This six-year-old blog hasn't seen a new series in a few months--today will see the start of something new to go along with the various histories of dots, lines, nothing, memory, boredom, fear, blank things, missing things, imaginary things, and so on, something else a little different by which some information can be discretely categorized and collected and presented.
Itg seems as though every other thing in the history of things and ideas can be resolved into piles of one sort or another, even in the history of mathematics, where piles can get very beautiful and interesting and challenging.
To initiate the series will be a few images found in the pages of the Illustrated London News from the first month or two following the end of World War II. The first: piles of church artifacts, from the ILN issue of 13 October 1945. These bells and other items were most likely ransacked by the Nazis for their precious metals, and the statuary, I guess, were taken for the sake of art and its taking. The caption of this remarkable photo relates that the first shipment of 700 bells was just making its way to repatriation.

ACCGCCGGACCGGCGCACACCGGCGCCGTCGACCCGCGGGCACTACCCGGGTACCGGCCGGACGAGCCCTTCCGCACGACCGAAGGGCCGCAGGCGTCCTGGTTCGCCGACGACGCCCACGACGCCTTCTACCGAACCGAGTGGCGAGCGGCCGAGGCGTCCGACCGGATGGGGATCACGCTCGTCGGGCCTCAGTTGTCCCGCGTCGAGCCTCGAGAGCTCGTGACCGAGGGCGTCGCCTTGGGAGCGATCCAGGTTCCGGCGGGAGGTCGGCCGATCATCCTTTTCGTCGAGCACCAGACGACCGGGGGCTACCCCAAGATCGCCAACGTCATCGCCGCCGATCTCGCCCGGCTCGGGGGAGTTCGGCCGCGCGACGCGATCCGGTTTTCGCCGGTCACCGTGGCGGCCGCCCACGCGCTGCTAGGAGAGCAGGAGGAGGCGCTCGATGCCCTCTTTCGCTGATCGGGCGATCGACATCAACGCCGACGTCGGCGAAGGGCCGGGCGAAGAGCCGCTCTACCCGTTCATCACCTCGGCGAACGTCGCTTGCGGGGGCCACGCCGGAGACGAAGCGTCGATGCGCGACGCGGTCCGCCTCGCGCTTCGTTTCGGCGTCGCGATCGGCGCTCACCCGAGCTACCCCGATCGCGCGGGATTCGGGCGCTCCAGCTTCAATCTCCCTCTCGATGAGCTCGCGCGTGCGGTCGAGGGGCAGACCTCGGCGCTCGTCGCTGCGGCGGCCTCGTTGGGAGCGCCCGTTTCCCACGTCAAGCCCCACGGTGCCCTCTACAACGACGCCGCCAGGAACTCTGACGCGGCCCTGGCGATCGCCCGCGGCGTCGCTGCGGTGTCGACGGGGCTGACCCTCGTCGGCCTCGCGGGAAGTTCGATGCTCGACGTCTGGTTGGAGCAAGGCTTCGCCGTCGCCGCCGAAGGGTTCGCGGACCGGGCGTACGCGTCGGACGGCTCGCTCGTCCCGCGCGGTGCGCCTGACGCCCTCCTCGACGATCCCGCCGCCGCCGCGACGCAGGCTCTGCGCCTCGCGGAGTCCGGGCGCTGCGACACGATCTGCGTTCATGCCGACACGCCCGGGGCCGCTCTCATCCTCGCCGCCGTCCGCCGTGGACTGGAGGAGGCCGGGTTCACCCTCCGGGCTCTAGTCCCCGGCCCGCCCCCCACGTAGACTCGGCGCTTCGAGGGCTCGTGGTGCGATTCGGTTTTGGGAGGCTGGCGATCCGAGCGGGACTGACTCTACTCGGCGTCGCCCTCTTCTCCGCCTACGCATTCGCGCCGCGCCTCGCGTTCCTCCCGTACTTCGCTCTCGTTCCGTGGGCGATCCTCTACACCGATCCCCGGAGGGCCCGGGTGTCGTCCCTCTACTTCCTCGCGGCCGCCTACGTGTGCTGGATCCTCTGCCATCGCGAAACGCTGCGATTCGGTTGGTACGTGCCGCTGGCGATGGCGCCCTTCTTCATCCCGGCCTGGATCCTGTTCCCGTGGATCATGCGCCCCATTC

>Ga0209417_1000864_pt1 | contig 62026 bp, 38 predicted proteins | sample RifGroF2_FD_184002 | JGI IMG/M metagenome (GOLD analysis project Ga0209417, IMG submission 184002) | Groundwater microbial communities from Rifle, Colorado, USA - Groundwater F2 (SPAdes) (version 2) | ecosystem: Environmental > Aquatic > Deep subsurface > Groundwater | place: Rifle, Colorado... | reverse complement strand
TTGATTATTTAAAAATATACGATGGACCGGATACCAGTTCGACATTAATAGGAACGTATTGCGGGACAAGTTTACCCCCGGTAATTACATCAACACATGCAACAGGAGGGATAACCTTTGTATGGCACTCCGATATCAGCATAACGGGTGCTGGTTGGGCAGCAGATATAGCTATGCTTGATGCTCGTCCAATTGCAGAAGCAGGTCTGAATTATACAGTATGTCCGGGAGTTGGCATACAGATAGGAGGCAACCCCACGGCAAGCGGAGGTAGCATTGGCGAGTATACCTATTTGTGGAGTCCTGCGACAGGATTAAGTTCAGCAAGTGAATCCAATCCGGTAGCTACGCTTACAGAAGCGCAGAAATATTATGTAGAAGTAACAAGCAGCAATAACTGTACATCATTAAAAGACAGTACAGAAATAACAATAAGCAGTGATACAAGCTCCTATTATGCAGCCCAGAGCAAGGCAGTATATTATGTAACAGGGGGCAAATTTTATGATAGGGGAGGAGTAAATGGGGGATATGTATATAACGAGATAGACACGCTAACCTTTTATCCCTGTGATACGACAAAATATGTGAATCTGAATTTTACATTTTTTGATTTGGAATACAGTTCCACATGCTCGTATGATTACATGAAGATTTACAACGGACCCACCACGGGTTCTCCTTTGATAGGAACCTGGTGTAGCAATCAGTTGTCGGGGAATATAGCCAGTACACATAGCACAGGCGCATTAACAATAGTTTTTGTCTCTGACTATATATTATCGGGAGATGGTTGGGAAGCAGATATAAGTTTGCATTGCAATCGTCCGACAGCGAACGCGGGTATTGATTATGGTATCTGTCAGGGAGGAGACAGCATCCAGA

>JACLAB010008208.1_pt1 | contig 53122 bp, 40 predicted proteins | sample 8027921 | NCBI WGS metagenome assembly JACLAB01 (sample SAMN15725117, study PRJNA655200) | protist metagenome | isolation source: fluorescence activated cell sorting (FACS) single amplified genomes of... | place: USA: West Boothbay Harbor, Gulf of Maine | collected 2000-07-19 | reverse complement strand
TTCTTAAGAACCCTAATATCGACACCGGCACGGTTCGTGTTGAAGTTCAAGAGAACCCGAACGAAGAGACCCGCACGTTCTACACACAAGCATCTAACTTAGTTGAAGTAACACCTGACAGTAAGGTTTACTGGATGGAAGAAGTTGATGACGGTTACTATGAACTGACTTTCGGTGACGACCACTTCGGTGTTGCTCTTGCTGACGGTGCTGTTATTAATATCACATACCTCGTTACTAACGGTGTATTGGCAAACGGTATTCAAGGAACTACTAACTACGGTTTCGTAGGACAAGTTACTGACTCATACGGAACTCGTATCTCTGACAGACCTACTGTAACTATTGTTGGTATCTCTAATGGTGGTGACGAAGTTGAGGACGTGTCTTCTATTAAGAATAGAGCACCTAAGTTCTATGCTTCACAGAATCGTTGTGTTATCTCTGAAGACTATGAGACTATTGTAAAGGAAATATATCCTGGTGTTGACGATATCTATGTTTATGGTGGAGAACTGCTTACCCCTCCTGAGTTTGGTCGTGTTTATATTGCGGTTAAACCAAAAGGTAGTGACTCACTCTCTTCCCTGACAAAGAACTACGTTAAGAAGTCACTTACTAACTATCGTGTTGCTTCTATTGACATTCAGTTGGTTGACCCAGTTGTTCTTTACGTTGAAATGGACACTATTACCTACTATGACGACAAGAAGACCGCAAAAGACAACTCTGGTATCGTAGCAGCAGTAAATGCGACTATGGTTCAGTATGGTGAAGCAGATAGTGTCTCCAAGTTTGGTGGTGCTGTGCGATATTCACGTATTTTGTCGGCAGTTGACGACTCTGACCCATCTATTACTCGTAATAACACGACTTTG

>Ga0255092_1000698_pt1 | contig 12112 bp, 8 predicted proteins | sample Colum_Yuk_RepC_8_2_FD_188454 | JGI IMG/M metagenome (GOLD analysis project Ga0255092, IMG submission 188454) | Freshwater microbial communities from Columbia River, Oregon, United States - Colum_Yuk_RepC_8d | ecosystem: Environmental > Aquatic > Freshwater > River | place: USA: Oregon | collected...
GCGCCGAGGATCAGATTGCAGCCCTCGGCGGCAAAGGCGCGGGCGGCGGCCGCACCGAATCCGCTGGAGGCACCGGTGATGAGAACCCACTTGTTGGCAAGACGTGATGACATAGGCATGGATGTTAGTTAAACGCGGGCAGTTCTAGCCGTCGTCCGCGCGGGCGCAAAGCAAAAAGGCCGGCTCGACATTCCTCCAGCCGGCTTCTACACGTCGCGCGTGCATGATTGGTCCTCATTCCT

And this--an awful picture that reminds me of what these piles created, where were similar piles of wallets and purses and other sorts of identification, and of glasses, and valises, and hair, and teeth, and then, finally, of bodies. (Source: Illustrated London News, 3 November 1945.)
[American and Korean soldiers in an enormous stack of used shell casings--"this repreenbts four days of shelling on the west coast". Source: Pacificparatrooper blog.]
This is a drawing of CP-1, Chicago Pile 1, the experimental nuclear reactor built under Skagg Filed at the University of Chicago and which produced the first self-sustaining chain reaction, December 2 1942. [Image source: Wikipedia.]
Nazi identification cards and papers
[Source: 1945 volume of the Illustrated London News, an endless source of interesting everything, gained from a casual browse of the warehouse run of the journal of 1900-1946.]
[Source: Lottie B. Photography]